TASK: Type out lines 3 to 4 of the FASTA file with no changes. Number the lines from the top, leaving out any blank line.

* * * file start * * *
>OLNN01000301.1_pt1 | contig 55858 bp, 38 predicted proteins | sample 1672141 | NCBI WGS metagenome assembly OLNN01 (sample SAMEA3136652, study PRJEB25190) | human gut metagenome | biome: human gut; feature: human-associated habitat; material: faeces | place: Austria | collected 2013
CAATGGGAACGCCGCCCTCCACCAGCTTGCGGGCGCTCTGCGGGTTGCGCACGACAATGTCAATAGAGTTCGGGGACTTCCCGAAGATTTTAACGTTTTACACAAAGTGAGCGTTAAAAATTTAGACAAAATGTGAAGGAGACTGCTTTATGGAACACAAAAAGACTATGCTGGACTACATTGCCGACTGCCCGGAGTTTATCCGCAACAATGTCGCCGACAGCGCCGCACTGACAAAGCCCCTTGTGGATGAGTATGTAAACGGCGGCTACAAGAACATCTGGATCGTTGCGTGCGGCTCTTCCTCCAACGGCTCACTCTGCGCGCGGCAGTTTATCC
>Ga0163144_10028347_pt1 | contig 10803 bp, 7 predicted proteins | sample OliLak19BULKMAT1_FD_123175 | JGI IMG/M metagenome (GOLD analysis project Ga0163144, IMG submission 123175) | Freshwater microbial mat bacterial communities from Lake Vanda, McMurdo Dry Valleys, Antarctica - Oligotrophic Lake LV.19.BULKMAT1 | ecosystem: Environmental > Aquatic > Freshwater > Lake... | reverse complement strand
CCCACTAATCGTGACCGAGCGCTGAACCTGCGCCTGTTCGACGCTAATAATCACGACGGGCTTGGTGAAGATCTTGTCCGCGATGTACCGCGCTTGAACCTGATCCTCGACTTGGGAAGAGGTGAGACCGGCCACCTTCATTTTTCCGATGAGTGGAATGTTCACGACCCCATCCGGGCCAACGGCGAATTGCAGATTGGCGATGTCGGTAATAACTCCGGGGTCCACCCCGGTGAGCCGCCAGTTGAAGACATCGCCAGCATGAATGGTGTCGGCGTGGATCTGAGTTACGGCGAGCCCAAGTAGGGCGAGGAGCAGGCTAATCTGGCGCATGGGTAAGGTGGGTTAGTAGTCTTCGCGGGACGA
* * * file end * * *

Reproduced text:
>Ga0163144_10028347_pt1 | contig 10803 bp, 7 predicted proteins | sample OliLak19BULKMAT1_FD_123175 | JGI IMG/M metagenome (GOLD analysis project Ga0163144, IMG submission 123175) | Freshwater microbial mat bacterial communities from Lake Vanda, McMurdo Dry Valleys, Antarctica - Oligotrophic Lake LV.19.BULKMAT1 | ecosystem: Environmental > Aquatic > Freshwater > Lake... | reverse complement strand
CCCACTAATCGTGACCGAGCGCTGAACCTGCGCCTGTTCGACGCTAATAATCACGACGGGCTTGGTGAAGATCTTGTCCGCGATGTACCGCGCTTGAACCTGATCCTCGACTTGGGAAGAGGTGAGACCGGCCACCTTCATTTTTCCGATGAGTGGAATGTTCACGACCCCATCCGGGCCAACGGCGAATTGCAGATTGGCGATGTCGGTAATAACTCCGGGGTCCACCCCGGTGAGCCGCCAGTTGAAGACATCGCCAGCATGAATGGTGTCGGCGTGGATCTGAGTTACGGCGAGCCCAAGTAGGGCGAGGAGCAGGCTAATCTGGCGCATGGGTAAGGTGGGTTAGTAGTCTTCGCGGGACGA